GOODBYE FOR NOW FARGO/MOORHEAD
Seven years in Fargo and Moorhead changed me and my life for the better.
In 2000 my mother died, I was divorced after 35 years of marriage, and my best friend got sick suddenly and died a month later. I packed up my jeep and moved to the mountains of Ridgeway, Colorado.
I spent 2001 living in a loft on the side of a mountain where I photographed the seasons, traversed the 4-wheel drive mountain roads, sat in the natural hots springs in nearby Ouray, and consulted with local clients and several back in Minnesota.
In March of 2002 I headed to Fargo.
It didn't take me long to fall in love with my new home: the clean air, the Red Hawks, good customer service, and being able to get anywhere in 10 minutes. A native of Minnesota, the winters here don't bother me. I liked the people: caring, hard working, and self-effacing who raised solid children. I had to get used to their reticence and thinking that is more black and white than my world of grays.
A leadership consultant, I paid attention to local leaders and found some of the best I've seen anywhere: Dave Pinder at Cardinal IG, Wayne Voorhees, formerly with Northern Pipe Products, and Dennis Walaker, mayor of Fargo. More recently, I've been impressed with Michael Redlinger, the young city manager in Moorhead, and Bob Zimmerman, Moorhead City Engineer—the world's most patient man. I was disappointed in the provincial political assassinations of Robert Potts, Chancellor of the N.D. University System and Sandy Blunt, CEO of WSI (Workforce Safety and Insurance)--outsiders who tried to change the status-quo.
I enjoyed writing commentaries that were published in The Forum and bemused by the attacks on my political pieces by those Frank Rich, columnist for the New York Times, called a “Rump backwater minority”—the wing nuts who are destroying the Republican Party. For them the world is flat, gravity unreal, and up is down. F/M has its proportion of crazies.
Eighteen months after I arrived, I was married to Melanie and moved to her home along the Red River in south Moorhead. And I was introduced to the astonishing extended Fuchs family led by mother Pat--the loved and respected family matriarch. A talented and hardworking family they are; they take care of themselves and help one another.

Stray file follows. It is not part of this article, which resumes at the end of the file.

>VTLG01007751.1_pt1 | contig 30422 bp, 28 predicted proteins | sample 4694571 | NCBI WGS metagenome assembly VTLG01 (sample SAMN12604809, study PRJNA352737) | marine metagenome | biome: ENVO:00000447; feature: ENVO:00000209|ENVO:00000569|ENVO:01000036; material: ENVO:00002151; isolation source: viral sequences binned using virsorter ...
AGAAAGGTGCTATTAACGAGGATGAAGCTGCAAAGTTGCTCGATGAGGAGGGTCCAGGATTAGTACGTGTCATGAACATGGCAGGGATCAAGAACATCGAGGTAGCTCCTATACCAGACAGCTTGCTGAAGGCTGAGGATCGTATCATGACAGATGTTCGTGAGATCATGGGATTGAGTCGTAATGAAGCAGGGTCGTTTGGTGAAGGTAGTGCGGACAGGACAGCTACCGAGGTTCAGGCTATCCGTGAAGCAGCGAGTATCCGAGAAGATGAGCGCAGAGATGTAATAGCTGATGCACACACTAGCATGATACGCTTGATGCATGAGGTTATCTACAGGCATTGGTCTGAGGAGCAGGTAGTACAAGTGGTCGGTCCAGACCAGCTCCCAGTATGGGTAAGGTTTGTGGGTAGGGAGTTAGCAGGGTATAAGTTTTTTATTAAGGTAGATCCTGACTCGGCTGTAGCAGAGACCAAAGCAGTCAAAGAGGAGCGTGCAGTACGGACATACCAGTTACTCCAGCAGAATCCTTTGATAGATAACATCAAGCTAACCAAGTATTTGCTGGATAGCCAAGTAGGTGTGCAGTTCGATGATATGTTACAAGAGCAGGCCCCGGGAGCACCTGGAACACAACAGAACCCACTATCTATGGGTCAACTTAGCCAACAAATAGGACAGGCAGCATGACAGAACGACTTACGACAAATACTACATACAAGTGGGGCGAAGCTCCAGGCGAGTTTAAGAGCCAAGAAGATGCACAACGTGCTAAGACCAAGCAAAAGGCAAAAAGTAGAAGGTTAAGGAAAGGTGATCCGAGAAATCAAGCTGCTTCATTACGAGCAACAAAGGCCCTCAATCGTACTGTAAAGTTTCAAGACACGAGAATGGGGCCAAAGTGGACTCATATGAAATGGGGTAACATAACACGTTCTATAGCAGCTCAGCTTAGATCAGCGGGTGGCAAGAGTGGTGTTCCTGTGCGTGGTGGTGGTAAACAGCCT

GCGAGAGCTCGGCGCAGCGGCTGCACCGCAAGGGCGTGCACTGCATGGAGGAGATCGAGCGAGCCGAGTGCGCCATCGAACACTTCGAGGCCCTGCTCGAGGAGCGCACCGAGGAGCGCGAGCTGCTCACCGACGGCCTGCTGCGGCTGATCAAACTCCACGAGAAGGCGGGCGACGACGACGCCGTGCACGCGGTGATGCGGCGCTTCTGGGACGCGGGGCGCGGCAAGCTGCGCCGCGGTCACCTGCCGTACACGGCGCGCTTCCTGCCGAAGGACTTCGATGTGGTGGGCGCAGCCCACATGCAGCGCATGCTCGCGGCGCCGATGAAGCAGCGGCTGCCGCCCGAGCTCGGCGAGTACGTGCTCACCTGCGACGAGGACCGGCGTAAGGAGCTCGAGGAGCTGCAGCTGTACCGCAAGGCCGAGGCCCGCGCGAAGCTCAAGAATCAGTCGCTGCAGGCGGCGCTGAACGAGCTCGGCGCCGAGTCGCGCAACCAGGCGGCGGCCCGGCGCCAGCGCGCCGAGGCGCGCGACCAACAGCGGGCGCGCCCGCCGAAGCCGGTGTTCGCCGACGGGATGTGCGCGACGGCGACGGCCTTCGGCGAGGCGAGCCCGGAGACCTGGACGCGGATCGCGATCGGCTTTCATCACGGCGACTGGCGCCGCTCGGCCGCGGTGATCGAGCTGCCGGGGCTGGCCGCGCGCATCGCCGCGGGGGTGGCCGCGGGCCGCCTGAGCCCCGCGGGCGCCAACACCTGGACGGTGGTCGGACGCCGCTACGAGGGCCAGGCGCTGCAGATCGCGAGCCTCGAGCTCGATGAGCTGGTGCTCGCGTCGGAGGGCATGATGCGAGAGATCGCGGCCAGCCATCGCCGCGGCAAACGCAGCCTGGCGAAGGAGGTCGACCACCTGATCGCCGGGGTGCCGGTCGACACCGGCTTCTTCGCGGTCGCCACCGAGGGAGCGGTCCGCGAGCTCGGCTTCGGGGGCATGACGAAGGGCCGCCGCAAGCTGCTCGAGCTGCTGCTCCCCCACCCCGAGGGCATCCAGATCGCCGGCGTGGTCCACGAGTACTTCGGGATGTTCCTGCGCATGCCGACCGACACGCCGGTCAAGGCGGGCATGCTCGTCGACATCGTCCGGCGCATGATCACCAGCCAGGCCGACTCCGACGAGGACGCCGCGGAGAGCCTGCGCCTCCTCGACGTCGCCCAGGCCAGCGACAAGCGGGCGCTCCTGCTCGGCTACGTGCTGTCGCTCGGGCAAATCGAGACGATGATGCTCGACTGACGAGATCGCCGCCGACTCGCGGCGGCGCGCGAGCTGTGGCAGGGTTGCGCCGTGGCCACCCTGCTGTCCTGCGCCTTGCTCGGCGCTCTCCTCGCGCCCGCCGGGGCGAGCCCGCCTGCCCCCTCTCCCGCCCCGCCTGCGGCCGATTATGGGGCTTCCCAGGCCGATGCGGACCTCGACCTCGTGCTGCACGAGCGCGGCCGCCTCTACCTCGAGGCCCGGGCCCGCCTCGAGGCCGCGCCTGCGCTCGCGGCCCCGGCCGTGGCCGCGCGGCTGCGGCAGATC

I fought my first flood in 2006. That was nothing compared to 2009 when our family, friends, and coworkers built a 20,000 sandbag dike in three days. With each flood I was profoundly impacted by how hard the people in this region work, how much they care about their homes and communities, and how they help their families and neighbors.
Now we move to Minneapolis where Melanie begins an exciting new job that will utilize her many leadership and managerial talents. I return to my home of about 30 years, two of my three children, and five grandchildren. Two of Melanie’s children will be nearby. We will live within 15 minutes of Melanie's job, and I will walk our dogs around Lake Harriet in south Minneapolis.
I feel a sense of loss also: the Fuchs family, bantering with Gordy and the gang at the VIP where I lunch weekly with my good friend the Reverend Doctor Steve Streed, walking our dogs in River Oaks Point, our neighbors who fought valiantly to save their homes in the flood, and the solid character of the people of the Red River Valley.
With our large extended family, we will be back often for visits. Retirement down the road will bring us back permanently.
Farewell for now Fargo and Moorhead.